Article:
Many retailers are also merchandising bulk sales, which tend to weigh more than traditional products sold to local supermarkets. This presents certain problems that must be overcome avoiding a deleterious effect on the product that, in turn, might impair its marketability. Because of the weight and current designs of the superimposed stacked arrangement of packaging display vehicles, certain of the packages are subjected to substantial compressive forces. These may collapse or severely distort the lower packaging display vehicles sometimes nesting inside the container it was supposed to be superimposed and stacked on, resulting in sidewall deflection, tearing of adjoining interlocking legs and display panels, accidental exposure of product and in some cases, pallet loads collapsing. Other designs use display trays with smaller footprints and a smaller number of products per display in order to minimize twisting, torque and other disfigurement resulting from excessive stress when extra products are added. This results in an increased unit cost per package as the cost of the display and assembly is prorated over fewer pieces.
In normal warehousing or storage operations the stacked containers are palletized thereby enabling the entire stack to be readily moved about by lift trucks. Where, however, the lower containers of the stack are collapsed or severely distorted, the stability of the stack is seriously impaired thereby causing a serious hazard to personnel operating within the facility. Packaging used in high humidity environments places additional strength demands on the package.
Furthermore, in the packaging of certain products having substantial weight, difficulty is oftentimes encountered in properly stacking and palletizing the package display vehicle either because of bulging or distortion of the side or end walls thereof due to the weight of the product itself. Thus, the cost, time and effort required to package the product are significantly increased.
In order to attain the necessary strength and rigidity, of the packaging display vehicles used for such packaging, it has heretofore been necessary, in many instances, for them to be formed of heavy gauge costly material and/or to utilize special reinforcing inserts to be positioned within the packaging display vehicle. Numerous multiple 90 and 180 degree folds are required to lock reinforcement features in place adding additional labor costs, production displays and additional opportunities for repetitive stress injuries to occur.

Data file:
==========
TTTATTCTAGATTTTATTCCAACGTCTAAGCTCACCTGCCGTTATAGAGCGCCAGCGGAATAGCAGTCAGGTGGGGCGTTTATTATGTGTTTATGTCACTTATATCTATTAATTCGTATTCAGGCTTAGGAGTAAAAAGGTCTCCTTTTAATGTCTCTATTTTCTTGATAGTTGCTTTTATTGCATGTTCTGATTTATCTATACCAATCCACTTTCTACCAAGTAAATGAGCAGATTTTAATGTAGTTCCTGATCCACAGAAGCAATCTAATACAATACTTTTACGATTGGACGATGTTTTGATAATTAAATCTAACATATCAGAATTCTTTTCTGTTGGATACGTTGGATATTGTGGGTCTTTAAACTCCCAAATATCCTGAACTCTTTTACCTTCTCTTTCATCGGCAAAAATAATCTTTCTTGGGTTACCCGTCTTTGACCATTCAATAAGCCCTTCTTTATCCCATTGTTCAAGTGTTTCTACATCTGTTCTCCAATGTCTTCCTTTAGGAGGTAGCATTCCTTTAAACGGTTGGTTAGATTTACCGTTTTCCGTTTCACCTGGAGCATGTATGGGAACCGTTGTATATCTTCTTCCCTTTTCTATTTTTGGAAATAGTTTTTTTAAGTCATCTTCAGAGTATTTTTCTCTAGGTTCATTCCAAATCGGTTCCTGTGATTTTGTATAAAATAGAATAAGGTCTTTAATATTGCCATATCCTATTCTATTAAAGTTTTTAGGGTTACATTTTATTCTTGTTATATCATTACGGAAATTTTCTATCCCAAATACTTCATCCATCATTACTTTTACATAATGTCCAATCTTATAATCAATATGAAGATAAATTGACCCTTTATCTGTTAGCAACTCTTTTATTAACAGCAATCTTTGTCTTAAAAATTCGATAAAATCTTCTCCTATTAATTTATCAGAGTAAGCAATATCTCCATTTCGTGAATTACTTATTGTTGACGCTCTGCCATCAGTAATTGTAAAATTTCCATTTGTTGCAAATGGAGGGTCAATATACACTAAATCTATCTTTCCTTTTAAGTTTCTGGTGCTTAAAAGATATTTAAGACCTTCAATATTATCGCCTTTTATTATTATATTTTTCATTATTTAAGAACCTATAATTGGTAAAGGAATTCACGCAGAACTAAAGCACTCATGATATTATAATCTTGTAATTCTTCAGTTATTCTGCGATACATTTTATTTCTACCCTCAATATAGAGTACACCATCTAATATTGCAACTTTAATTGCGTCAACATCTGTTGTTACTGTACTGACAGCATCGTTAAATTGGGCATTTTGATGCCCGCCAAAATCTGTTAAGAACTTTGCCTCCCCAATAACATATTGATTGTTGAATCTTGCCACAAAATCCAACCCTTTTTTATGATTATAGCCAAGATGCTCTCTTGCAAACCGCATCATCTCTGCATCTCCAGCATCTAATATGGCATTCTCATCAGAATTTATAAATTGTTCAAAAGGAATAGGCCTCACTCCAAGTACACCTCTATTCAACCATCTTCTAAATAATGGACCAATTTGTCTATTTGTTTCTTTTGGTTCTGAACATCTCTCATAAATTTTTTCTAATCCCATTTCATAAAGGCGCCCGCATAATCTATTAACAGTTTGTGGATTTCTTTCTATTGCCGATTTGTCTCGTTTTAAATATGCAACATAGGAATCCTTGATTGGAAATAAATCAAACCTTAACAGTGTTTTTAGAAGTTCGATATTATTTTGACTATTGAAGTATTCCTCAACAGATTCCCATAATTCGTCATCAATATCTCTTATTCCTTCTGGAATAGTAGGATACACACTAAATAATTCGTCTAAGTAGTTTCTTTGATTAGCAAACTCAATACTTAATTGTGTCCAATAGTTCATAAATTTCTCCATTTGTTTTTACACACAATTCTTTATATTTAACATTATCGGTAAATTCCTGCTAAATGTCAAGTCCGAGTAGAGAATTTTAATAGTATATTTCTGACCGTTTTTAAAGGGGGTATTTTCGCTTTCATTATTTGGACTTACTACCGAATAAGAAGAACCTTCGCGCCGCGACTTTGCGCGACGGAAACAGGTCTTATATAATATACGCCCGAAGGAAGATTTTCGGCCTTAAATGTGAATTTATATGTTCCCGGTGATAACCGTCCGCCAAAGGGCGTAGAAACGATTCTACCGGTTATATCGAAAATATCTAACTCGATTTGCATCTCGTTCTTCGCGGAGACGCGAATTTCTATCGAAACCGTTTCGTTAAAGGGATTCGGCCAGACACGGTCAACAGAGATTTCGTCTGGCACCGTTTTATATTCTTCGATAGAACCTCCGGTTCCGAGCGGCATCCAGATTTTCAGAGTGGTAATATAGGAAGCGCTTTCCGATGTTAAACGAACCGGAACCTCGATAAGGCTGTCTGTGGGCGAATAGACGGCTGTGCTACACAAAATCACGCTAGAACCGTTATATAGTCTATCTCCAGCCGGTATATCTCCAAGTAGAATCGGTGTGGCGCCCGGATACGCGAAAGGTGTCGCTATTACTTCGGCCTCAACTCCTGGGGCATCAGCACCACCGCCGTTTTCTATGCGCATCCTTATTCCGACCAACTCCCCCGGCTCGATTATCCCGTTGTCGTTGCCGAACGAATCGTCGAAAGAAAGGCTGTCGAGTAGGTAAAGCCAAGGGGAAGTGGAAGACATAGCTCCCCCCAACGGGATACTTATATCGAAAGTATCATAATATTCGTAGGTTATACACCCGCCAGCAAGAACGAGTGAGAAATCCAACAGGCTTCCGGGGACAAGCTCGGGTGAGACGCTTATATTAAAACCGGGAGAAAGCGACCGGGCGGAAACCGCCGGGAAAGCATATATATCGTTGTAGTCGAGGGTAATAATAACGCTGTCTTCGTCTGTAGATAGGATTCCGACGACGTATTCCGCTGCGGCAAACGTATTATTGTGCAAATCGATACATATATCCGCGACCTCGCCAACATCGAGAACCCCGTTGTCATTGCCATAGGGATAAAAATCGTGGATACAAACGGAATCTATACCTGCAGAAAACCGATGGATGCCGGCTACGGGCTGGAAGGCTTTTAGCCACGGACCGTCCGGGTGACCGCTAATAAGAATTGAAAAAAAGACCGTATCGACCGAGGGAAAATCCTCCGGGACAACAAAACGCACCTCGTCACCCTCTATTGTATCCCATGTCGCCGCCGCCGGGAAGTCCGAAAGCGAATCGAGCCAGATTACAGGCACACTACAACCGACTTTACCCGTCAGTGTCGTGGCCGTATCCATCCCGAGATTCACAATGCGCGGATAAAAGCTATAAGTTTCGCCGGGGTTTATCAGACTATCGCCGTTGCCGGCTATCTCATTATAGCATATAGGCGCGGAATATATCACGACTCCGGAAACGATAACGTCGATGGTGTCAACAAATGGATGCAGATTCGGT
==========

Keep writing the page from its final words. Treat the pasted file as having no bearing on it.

Oftentimes with products such as produce, frozen goods and meats, it has been necessary for certain portions of the container structures to be performed by the manufacturer and shipped and/or stored in such condition prior to being loaded with the product. In this latter situation storage of the empty preformed containers required an inordinate amount of space. Furthermore, because of certain design characteristics, numerous prior containers were not capable of accommodating a variety of products.
Many items can be easily damaged due to rough handling and inadequate protection, once the products appear on the retail floor. Most present efforts seem to focus on getting the product safely from their plant, to the retailers' distribution center and ultimately to the retail floor. In some cases, minimal effort seems to be placed on designing a package that will withstand the rigors of how it is actually shopped on the retail floor. When the front display panels bulge and tear, the product falls on the retail floor. Retailers must pay employees to individually reposition each product item on display in a manner that is both appealing to the customer and safe for the product. Some product becomes damaged goods, which result in preventable retailer aggravation, whose costs are deducted from invoices. Sometimes extra handling penalties for returned goods are charged as well. Other displays are re-taped, which may resolve the tearing and bulging issues but look terrible. This is especially evident on packages with high quality graphics, designed to promote brand quality and attract customers.